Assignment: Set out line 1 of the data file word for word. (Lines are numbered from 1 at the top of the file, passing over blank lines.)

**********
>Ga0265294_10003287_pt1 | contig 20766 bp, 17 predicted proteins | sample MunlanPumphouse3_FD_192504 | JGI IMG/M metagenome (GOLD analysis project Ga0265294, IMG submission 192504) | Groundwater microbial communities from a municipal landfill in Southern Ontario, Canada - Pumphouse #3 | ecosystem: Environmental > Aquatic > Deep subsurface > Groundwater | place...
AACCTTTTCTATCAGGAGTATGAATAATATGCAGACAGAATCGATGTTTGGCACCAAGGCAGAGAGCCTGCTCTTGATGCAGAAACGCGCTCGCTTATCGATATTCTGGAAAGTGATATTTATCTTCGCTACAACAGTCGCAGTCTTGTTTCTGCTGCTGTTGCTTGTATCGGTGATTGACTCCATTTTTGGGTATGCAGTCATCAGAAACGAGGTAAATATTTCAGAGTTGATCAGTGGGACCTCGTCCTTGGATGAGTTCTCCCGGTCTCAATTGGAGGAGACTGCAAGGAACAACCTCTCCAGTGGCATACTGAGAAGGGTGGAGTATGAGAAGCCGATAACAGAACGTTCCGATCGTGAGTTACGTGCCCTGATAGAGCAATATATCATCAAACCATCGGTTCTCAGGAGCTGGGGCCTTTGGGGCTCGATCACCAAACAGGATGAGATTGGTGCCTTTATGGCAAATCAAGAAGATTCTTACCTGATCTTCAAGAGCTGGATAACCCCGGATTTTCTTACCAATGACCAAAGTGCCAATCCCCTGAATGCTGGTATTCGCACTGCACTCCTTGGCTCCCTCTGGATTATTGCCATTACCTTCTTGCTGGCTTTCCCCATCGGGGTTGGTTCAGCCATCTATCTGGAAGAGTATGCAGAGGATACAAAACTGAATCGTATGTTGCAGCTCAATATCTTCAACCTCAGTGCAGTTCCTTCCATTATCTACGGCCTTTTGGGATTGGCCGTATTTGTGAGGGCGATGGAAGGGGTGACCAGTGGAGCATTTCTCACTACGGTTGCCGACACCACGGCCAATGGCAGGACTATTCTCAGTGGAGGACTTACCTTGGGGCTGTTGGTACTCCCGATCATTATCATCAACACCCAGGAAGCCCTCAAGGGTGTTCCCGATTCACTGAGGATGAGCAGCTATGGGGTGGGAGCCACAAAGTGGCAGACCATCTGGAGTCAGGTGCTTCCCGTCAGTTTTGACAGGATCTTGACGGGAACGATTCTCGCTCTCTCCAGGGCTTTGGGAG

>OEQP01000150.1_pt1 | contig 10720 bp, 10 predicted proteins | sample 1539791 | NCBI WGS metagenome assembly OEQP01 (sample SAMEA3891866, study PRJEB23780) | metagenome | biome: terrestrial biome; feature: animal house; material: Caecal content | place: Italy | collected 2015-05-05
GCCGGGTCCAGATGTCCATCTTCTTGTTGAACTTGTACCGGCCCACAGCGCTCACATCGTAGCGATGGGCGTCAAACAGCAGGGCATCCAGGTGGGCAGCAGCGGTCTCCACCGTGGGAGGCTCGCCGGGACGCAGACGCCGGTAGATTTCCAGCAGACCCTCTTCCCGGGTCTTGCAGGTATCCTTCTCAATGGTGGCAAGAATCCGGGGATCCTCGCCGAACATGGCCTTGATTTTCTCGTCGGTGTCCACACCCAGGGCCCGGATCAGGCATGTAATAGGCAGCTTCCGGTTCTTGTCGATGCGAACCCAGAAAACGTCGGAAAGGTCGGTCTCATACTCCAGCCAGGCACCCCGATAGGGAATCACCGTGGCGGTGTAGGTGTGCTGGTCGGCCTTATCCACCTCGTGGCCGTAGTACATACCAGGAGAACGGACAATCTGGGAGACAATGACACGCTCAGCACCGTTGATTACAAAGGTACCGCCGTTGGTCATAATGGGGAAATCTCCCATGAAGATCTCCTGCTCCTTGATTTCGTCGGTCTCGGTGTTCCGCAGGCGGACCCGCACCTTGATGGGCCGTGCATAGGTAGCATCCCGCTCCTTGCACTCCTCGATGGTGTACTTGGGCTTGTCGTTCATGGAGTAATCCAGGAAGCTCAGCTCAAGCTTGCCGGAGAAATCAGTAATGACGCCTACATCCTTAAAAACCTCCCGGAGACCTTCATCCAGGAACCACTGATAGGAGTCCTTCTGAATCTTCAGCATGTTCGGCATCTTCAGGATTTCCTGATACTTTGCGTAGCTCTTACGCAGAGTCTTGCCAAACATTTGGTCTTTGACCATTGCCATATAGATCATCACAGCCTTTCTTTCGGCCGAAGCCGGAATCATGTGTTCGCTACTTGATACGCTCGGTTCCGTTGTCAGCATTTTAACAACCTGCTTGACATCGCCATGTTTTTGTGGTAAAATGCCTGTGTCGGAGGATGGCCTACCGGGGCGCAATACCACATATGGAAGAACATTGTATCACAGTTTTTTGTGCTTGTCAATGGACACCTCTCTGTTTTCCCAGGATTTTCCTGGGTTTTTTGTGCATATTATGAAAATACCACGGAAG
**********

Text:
>Ga0265294_10003287_pt1 | contig 20766 bp, 17 predicted proteins | sample MunlanPumphouse3_FD_192504 | JGI IMG/M metagenome (GOLD analysis project Ga0265294, IMG submission 192504) | Groundwater microbial communities from a municipal landfill in Southern Ontario, Canada - Pumphouse #3 | ecosystem: Environmental > Aquatic > Deep subsurface > Groundwater | place...